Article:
U.S. Department of Education: Webber Among Schools With Troubling Audits

Webber International and the others were placed on the list because financial audits turned up some troubling results.

Webber International President Keith Wade said the university is on the list because the education department mislabeled a debt it took on from a branch campus and a second mislabeling of a revenue from that branch.

In 2011, Webber International took over St. Andrews University in southern North Carolina. Before becoming part of Webber, St. Andrews took out a $2 million loan for capital improvements. When Webber took over St. Andrews, the loan came with it.

Wade said the bank that holds the loan and the university’s independent auditor have labeled that as a long-term loan, but the education department has labeled it as short term.

As part of St. Andrews joining Webber, St. Andrews had to restructure its debt, Wade said. St. Andrews renegotiated some of its loans, sold some land on campus and, ultimately, the restructure resulted in Webber gaining $4 million, Wade said. The university didn’t take the lump $4 million, but is instead receiving $400,000 a year for 10 years.

The education department labeled the $4 million as short-term debt, Wade said. Wade said he thinks the department labeling those two items differently is inconsistent with accepted accounting practices.

Wade said the university made an appeal last month and is awaiting a decision.

“I have confidence that we’ll be off the list for 2015, but we’re trying to get off the list for 2014,” Wade said. “Our next fiscal year ends in 55 days. It will be a good year. Neither of the two items which are causing us difficulties will be on our 2015 financials.”

Some of the 39 Florida schools on the cash monitoring list include the now-defunct Fortis Institute campus in Mulberry; and International Academy of Design and Technology, and Manhattan Beauty School, both in Tampa.

Higher education groups on the national level say it’s too early to determine how being on this list impacts a university’s public image.

“Nationally, the U.S. Department of Education’s Federal Financial Responsibility scores are only one measure of institutional fiscal well-being,” said Paul Hassen, communications director at the National Association of Independent Colleges and Universities. “Being on the HCM (heightened cash monitoring) list means a college must agree to additional reporting, financial aid monitoring, or administrative oversight requirements — or post a letter of credit — to be deemed financially responsible by the Education Department.”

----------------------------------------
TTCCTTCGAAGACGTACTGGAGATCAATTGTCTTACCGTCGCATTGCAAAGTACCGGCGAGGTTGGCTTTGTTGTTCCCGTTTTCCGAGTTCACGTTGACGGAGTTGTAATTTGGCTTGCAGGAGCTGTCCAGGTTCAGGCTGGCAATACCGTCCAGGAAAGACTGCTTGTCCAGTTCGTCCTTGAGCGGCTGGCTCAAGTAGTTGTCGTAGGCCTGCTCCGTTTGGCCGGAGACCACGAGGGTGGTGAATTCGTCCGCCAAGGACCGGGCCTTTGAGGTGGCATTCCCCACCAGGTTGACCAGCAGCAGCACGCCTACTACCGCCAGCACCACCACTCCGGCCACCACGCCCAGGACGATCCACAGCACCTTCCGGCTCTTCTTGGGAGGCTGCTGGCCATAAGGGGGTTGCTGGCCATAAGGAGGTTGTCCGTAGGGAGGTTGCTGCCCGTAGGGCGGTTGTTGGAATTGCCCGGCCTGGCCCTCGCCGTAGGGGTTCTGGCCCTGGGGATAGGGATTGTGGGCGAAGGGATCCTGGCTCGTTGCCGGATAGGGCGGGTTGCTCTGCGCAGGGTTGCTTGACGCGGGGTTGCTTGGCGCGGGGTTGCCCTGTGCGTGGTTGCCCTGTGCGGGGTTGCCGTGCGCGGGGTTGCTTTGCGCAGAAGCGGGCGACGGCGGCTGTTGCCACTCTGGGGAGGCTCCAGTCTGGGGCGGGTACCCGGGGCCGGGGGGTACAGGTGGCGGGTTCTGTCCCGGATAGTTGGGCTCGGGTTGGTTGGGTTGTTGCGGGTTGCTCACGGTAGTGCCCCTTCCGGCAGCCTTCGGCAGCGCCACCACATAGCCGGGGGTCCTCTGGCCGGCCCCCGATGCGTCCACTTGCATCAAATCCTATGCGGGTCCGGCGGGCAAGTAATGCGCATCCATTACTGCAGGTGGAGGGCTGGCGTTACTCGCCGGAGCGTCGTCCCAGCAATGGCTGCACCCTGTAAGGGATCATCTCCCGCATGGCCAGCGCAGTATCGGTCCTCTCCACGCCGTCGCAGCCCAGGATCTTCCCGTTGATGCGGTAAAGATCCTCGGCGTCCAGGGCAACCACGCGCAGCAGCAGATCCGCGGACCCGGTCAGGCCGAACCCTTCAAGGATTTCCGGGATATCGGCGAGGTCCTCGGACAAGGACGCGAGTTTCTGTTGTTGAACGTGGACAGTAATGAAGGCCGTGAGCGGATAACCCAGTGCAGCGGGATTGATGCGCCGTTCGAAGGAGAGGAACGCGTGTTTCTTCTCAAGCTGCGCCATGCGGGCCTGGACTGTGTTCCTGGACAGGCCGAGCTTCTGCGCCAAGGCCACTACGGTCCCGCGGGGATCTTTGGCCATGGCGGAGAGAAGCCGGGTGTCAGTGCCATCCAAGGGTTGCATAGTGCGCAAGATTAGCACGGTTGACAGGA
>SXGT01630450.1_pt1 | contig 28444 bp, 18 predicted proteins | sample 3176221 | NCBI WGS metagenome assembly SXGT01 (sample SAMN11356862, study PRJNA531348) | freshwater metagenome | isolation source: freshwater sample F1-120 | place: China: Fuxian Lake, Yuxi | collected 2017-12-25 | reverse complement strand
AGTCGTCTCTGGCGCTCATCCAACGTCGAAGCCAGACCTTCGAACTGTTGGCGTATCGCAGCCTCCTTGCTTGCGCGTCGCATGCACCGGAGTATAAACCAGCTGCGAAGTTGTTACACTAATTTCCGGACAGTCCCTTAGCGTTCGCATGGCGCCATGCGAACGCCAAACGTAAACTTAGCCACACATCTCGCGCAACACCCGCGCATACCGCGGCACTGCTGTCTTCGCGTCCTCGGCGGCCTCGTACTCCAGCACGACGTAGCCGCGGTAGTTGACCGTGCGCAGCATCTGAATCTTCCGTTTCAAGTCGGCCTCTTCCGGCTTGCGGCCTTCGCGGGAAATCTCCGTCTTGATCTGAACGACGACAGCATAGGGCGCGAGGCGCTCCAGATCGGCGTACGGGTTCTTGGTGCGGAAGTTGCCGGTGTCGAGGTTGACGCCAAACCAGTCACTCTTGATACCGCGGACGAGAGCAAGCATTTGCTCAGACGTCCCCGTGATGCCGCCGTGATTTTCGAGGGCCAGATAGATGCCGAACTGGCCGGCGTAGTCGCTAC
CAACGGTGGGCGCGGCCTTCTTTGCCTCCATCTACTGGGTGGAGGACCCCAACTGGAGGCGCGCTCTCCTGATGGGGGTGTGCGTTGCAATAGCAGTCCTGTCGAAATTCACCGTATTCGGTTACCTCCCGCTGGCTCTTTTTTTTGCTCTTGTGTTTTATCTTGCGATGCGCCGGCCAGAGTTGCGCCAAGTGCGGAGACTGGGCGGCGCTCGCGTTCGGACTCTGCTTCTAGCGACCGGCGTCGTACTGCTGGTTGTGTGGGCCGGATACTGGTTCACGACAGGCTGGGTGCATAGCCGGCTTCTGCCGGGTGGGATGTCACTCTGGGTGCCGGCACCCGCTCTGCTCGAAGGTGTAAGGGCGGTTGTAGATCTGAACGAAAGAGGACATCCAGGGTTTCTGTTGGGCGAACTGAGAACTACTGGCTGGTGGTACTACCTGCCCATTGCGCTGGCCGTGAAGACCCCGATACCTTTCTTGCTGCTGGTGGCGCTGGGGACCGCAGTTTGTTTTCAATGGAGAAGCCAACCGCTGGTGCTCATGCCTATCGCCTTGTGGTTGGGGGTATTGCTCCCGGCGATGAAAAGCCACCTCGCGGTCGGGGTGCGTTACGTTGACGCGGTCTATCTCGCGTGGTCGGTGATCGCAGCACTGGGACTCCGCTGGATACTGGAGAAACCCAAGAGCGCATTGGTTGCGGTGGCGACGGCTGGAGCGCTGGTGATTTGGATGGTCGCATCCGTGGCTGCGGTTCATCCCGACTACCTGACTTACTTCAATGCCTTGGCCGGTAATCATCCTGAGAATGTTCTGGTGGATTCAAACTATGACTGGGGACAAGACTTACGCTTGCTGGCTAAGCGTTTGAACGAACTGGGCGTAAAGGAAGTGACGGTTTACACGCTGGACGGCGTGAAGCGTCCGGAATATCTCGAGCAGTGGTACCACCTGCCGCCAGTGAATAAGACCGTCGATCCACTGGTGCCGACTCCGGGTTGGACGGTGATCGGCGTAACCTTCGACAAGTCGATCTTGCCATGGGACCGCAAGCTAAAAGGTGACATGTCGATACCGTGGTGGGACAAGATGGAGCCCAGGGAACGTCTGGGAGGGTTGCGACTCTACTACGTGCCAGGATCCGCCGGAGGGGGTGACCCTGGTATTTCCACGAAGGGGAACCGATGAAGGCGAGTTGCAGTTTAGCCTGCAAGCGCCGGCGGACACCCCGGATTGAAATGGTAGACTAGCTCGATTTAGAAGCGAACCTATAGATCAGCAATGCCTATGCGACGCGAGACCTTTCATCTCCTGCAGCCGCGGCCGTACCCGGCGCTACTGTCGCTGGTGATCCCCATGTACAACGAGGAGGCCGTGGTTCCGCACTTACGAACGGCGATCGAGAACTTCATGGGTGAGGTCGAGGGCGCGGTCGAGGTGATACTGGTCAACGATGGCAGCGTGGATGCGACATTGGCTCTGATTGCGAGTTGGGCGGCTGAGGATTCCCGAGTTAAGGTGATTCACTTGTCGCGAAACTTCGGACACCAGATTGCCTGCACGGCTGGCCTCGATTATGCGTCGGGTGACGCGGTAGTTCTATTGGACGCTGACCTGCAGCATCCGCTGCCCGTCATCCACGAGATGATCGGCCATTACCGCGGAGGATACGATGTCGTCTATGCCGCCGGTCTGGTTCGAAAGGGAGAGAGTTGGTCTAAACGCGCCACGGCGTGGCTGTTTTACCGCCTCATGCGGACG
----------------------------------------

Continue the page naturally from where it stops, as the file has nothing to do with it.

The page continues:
The information was released for the first time when Inside Higher Ed, an online higher education news organization, requested the data after being denied access last year.

Education department officials have said being on this list isn’t a complete vilification of those institutions or their ability to manage money. Despite being on the list, these schools continue to operate and educate students.

“Heightened cash monitoring is not necessarily a red flag to students and taxpayers, but it can serve as a caution light,” the department’s Under Secretary Ted Mitchell told the Wall Street Journal. “It means we are watching these institutions more closely to ensure that institutions are using federal student aid in a way that is accountable to both students and taxpayers.”

Colleges are on the list for one of a couple of reasons:

• Submitting financial statements late.

• Missing a mandatory audit.

• General financial mismanagement.

bulll; Accreditation issue.

All the colleges on the list are grouped in either cash monitoring 1 or cash monitoring 2. Cash monitoring 2 is the most severe label and it likely means the college must submit additional paperwork to the government before being taken off the naughty list.

Webber International is in cash monitoring 1. Wade stressed the money involved in this issue isn’t in the university’s operational budget, alluding that the school isn’t in any danger of shutting down or making cuts.

[ Khristopher J. Brooks can be reached at khristopher.brooks@theledger.com or 863-802-7536. Read his Extra Credit blog on TheLedger.com. Follow him on Twitter @americanglow ]

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